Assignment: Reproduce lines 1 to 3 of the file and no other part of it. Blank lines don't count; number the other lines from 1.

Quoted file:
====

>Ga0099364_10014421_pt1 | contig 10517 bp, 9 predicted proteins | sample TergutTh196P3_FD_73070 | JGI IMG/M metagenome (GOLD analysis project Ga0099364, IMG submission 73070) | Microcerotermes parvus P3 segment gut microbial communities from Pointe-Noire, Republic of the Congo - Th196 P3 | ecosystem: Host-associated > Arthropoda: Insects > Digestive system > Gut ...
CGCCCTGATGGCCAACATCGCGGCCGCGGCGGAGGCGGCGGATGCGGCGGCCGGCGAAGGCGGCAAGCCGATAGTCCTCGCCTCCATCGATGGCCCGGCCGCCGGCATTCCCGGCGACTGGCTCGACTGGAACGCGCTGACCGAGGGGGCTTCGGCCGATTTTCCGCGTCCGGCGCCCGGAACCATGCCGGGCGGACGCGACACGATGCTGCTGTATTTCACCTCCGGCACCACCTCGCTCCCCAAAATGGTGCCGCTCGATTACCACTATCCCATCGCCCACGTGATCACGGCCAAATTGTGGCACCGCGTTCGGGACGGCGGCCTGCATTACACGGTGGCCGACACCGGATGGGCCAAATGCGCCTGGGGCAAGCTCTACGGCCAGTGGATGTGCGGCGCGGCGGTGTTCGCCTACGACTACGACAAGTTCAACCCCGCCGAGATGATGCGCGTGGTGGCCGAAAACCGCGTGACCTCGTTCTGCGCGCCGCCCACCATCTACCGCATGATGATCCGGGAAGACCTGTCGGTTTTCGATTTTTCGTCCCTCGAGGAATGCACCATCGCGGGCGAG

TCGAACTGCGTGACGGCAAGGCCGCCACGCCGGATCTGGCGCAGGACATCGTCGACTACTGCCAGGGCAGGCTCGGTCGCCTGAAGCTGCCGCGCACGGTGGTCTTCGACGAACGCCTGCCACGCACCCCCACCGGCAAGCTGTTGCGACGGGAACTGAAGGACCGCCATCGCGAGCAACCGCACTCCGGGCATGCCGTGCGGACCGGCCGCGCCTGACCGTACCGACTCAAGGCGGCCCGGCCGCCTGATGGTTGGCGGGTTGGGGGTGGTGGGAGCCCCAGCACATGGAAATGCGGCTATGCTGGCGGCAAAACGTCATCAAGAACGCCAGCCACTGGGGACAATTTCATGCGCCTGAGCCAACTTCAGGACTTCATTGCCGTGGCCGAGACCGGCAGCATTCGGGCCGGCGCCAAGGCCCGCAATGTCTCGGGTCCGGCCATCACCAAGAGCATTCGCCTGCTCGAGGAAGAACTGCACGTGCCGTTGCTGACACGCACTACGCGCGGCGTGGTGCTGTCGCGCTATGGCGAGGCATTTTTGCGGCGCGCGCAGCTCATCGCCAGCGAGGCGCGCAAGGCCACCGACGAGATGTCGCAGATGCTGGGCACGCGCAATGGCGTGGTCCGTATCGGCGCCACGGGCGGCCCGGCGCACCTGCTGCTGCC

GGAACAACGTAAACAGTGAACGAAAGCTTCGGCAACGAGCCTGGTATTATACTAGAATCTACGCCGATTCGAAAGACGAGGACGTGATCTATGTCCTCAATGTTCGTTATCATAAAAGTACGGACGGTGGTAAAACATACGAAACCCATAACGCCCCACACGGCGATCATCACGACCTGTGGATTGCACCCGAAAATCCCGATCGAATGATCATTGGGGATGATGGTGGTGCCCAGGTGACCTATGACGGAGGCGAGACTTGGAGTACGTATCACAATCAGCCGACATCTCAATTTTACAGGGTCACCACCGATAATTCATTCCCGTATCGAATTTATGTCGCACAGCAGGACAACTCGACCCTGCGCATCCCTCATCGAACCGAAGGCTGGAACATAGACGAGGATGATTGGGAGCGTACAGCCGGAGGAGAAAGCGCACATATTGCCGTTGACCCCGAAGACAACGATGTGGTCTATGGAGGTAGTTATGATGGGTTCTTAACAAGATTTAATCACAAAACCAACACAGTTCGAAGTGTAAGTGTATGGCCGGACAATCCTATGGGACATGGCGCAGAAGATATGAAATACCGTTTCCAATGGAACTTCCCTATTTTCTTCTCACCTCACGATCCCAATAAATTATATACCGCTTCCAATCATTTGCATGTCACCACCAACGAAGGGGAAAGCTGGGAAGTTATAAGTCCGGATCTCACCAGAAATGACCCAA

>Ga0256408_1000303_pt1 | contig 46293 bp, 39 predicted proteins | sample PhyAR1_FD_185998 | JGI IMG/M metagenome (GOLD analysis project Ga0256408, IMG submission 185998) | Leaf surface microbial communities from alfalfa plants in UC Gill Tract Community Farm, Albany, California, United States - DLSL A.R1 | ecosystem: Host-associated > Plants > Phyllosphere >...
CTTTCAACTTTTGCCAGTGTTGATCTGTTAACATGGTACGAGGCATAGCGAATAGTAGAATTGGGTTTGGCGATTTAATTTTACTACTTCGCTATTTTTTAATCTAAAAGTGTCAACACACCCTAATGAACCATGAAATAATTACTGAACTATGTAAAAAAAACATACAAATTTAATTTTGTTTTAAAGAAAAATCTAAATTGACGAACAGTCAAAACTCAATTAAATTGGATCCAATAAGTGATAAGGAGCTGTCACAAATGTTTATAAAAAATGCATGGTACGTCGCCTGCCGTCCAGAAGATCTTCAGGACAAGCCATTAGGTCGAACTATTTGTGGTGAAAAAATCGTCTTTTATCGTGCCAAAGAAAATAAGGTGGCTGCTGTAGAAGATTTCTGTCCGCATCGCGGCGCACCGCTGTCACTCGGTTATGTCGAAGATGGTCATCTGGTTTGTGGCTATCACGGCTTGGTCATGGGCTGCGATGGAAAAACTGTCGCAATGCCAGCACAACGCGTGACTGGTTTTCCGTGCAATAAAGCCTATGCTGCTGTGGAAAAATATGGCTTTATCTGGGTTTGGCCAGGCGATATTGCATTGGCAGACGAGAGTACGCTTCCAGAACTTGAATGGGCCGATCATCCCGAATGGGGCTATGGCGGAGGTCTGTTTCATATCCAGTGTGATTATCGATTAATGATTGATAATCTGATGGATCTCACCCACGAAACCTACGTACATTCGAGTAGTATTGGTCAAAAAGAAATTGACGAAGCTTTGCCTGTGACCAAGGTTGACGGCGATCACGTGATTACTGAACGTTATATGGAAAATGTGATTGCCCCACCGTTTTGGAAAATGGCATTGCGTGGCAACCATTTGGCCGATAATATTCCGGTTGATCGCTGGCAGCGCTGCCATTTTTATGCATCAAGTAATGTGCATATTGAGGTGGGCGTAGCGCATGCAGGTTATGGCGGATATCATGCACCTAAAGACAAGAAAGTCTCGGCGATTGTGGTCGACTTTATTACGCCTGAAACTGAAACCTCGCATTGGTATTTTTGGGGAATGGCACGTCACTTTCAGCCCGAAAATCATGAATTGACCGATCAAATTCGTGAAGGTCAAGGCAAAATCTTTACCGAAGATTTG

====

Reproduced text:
>Ga0099364_10014421_pt1 | contig 10517 bp, 9 predicted proteins | sample TergutTh196P3_FD_73070 | JGI IMG/M metagenome (GOLD analysis project Ga0099364, IMG submission 73070) | Microcerotermes parvus P3 segment gut microbial communities from Pointe-Noire, Republic of the Congo - Th196 P3 | ecosystem: Host-associated > Arthropoda: Insects > Digestive system > Gut ...
CGCCCTGATGGCCAACATCGCGGCCGCGGCGGAGGCGGCGGATGCGGCGGCCGGCGAAGGCGGCAAGCCGATAGTCCTCGCCTCCATCGATGGCCCGGCCGCCGGCATTCCCGGCGACTGGCTCGACTGGAACGCGCTGACCGAGGGGGCTTCGGCCGATTTTCCGCGTCCGGCGCCCGGAACCATGCCGGGCGGACGCGACACGATGCTGCTGTATTTCACCTCCGGCACCACCTCGCTCCCCAAAATGGTGCCGCTCGATTACCACTATCCCATCGCCCACGTGATCACGGCCAAATTGTGGCACCGCGTTCGGGACGGCGGCCTGCATTACACGGTGGCCGACACCGGATGGGCCAAATGCGCCTGGGGCAAGCTCTACGGCCAGTGGATGTGCGGCGCGGCGGTGTTCGCCTACGACTACGACAAGTTCAACCCCGCCGAGATGATGCGCGTGGTGGCCGAAAACCGCGTGACCTCGTTCTGCGCGCCGCCCACCATCTACCGCATGATGATCCGGGAAGACCTGTCGGTTTTCGATTTTTCGTCCCTCGAGGAATGCACCATCGCGGGCGAG

TCGAACTGCGTGACGGCAAGGCCGCCACGCCGGATCTGGCGCAGGACATCGTCGACTACTGCCAGGGCAGGCTCGGTCGCCTGAAGCTGCCGCGCACGGTGGTCTTCGACGAACGCCTGCCACGCACCCCCACCGGCAAGCTGTTGCGACGGGAACTGAAGGACCGCCATCGCGAGCAACCGCACTCCGGGCATGCCGTGCGGACCGGCCGCGCCTGACCGTACCGACTCAAGGCGGCCCGGCCGCCTGATGGTTGGCGGGTTGGGGGTGGTGGGAGCCCCAGCACATGGAAATGCGGCTATGCTGGCGGCAAAACGTCATCAAGAACGCCAGCCACTGGGGACAATTTCATGCGCCTGAGCCAACTTCAGGACTTCATTGCCGTGGCCGAGACCGGCAGCATTCGGGCCGGCGCCAAGGCCCGCAATGTCTCGGGTCCGGCCATCACCAAGAGCATTCGCCTGCTCGAGGAAGAACTGCACGTGCCGTTGCTGACACGCACTACGCGCGGCGTGGTGCTGTCGCGCTATGGCGAGGCATTTTTGCGGCGCGCGCAGCTCATCGCCAGCGAGGCGCGCAAGGCCACCGACGAGATGTCGCAGATGCTGGGCACGCGCAATGGCGTGGTCCGTATCGGCGCCACGGGCGGCCCGGCGCACCTGCTGCTGCC